Wednesday — The Intelligent Transportation Systems Program Advisory Committee holds a meeting. House Homeland Security Chairman Mike McCaul gives his annual "State of Homeland Security Address." The Senate Commerce Surface Transportation and Merchant Marine Infrastructure, Safety, and Security Subcommittee holds a hearing on infrastructure security.

Thursday — The International Rail Forum for North America begins a two-day meeting. The Atlantic hosts a summit on transportation and infrastructure. The National Advisory Committee on Travel and Tourism Infrastructure begins its first meeting, which continues on Friday.

Friday — NTSB holds an investigative hearing about the deadly crash of a hot air balloon in Texas in July.

** A message from the U.S. Travel Association: To make America competitive again, we need to be connected, to each other and the world. Investment in our country's infrastructure is an investment in connectivity, which is vital for our people, our economy, and our place on the global stage. Learn more: **

I'LL HAVE THE USUAL: Members of the House Oversight Committee hauled Metro and FTA officials to the Hill on Friday one last time before the 114th Congress shuts off the lights, and it was a lot of the same old song and dance. Members weren't happy about the contents of transcripts made public last week by NTSB showing that Metro track inspectors knew for nearly a year and a half that several rail ties near East Falls Church were defective — and may have fudged reports about the area of track where a train derailed in July (WAMU's Martin Di Caro first reported on the shoddy recordkeeping in October). But Metro General Manager Paul Wiedefeld made it clear to lawmakers that the agency turned over that information to NTSB and since then has worked to address the issues he found, launching a criminal investigation that's still open and hiring consultants to train inspectors.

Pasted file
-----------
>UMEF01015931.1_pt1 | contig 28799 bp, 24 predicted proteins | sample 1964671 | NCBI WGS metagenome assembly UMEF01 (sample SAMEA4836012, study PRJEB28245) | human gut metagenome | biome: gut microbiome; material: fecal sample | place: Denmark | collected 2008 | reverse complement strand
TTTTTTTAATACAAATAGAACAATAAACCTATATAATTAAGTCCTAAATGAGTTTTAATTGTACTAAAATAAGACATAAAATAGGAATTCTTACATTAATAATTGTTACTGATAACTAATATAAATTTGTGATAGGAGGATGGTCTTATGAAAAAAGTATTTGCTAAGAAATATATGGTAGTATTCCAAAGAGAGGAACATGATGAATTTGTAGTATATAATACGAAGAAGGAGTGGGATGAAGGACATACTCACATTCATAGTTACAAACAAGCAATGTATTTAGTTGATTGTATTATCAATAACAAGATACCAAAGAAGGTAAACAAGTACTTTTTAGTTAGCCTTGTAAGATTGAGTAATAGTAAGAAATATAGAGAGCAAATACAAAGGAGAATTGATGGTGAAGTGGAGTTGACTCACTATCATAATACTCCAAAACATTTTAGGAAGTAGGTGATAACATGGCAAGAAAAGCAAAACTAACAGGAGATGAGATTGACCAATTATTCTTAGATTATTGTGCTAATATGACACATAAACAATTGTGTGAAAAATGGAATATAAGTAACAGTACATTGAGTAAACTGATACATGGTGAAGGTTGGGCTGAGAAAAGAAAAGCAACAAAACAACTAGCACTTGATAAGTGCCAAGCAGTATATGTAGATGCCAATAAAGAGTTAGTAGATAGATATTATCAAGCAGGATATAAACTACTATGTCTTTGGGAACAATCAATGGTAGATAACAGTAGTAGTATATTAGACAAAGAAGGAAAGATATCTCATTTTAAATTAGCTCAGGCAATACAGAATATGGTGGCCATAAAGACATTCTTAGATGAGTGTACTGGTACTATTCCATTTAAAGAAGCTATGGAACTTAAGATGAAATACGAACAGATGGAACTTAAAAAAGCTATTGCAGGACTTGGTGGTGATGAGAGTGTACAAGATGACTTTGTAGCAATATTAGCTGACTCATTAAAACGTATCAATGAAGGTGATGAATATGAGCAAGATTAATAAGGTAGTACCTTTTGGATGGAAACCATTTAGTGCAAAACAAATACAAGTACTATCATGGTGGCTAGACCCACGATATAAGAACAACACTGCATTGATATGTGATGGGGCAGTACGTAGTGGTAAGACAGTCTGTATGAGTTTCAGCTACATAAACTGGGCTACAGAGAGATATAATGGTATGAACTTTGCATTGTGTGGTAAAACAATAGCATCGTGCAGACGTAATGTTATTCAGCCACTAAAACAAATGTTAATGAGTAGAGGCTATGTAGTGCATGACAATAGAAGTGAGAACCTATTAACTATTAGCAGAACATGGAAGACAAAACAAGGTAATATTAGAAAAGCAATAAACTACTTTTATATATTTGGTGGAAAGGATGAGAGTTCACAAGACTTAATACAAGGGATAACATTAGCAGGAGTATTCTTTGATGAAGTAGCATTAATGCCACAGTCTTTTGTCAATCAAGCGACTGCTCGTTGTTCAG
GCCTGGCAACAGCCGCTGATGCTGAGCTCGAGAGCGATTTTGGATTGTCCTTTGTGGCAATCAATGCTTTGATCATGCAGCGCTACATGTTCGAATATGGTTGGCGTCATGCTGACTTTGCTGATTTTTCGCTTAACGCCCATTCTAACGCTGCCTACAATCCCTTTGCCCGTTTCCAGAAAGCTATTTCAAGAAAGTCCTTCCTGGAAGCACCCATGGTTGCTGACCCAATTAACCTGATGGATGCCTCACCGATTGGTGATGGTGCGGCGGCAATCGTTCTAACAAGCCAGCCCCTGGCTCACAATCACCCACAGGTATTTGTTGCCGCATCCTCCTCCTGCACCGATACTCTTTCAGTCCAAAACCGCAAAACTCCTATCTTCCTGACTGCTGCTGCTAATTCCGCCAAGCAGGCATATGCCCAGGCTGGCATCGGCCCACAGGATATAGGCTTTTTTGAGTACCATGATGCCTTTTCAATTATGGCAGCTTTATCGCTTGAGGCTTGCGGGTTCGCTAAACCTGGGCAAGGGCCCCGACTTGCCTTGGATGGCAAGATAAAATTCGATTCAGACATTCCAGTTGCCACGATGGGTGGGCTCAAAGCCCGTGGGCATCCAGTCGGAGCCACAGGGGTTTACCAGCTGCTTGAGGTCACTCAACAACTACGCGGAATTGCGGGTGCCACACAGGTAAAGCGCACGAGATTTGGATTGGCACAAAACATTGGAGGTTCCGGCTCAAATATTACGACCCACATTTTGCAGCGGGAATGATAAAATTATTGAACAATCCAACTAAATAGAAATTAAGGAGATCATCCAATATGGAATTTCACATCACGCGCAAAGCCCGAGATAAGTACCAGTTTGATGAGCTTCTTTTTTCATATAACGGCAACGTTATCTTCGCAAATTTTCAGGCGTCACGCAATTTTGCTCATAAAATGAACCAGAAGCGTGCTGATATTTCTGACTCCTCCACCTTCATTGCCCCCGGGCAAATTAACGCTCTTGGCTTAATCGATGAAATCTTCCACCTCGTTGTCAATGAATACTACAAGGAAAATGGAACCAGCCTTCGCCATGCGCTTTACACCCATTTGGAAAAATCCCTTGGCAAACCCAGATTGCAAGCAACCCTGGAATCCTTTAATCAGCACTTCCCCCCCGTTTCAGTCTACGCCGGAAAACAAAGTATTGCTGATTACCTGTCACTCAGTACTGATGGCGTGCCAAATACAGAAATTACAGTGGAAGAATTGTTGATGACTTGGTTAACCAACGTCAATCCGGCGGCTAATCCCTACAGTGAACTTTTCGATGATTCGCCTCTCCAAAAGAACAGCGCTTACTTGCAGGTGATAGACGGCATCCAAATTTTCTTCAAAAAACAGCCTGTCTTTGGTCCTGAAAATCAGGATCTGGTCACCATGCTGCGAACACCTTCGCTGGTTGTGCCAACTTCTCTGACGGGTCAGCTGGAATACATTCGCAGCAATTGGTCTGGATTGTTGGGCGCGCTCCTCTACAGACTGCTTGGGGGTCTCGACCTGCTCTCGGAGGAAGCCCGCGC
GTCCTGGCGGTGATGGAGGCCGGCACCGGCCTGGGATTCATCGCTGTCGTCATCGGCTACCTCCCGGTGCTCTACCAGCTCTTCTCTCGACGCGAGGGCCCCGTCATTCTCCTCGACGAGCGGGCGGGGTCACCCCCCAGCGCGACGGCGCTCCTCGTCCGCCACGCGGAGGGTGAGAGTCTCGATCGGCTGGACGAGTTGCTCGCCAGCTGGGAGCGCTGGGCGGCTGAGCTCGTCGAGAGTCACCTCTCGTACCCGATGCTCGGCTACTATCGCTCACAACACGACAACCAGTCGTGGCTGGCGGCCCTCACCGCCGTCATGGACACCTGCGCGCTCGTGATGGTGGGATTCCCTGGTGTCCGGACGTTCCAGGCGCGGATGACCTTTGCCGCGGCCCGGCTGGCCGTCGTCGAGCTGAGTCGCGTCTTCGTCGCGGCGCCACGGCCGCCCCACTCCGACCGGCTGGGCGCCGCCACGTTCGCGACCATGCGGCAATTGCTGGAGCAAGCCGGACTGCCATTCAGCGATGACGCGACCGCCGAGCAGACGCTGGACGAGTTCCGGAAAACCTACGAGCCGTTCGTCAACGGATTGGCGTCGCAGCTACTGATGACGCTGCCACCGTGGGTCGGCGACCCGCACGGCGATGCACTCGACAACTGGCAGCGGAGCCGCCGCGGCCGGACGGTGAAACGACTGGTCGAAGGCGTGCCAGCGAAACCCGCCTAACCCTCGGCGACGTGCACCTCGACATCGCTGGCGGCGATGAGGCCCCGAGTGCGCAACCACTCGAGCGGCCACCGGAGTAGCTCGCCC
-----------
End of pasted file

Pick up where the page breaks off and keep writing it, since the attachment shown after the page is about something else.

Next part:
But with a twist: Under intense questioning from Rep. Mark Meadows (R-N.C.), FTA Executive Director Matthew Welbes said his agency shares some responsibility for the summertime derailment, as our Lauren Gardner reported for Pros. Welbes initially said the incident wouldn't have occurred had WMATA inspectors followed their own standards — which he says are strict on paper — and had the system boasted a stronger safety culture, but he later acknowledged FTA's "lack of authority has been a contributor." FTA officials have shadowed Metro employees and issued scores of inspection reports and audits of their operations, but insist WMATA itself is charged with ensuring the system's safe operation on a daily basis. Still, some have raised questions about whether the federal oversight takeover has yielded significant results.

Not-drunk history: NTSB has repeatedly urged DOT to seek a change in WMATA safety oversight authority from FTA to FRA. But that would require congressional action, and Secretary Anthony Foxx has made it clear he doesn't think it's necessary (and that it would take too long to get, anyway). Lawmakers also don't seem eager to pursue that change on their own — and they even marginally boosted FTA's safety powers in the 2015 surface transportation bill.

"If we followed Congressman Connolly's plan to wait until Congress passed legislation to switch safety oversight agencies we would be putting WMATA riders and workers in further danger," DOT spokeswoman Namrata Kolachalam said after the hearing. "We used the tools that were available to us to act quickly in the face of serious safety problems."

WHITHER WRDA? House leaders are holding a spot for the water resources package on the floor this week, but whether there'll be an actual deal to take up remains to be seen. Lobbyists think language could be available by late morning, but after repeated promises last week that a deal was "imminent," no one is holding their breath.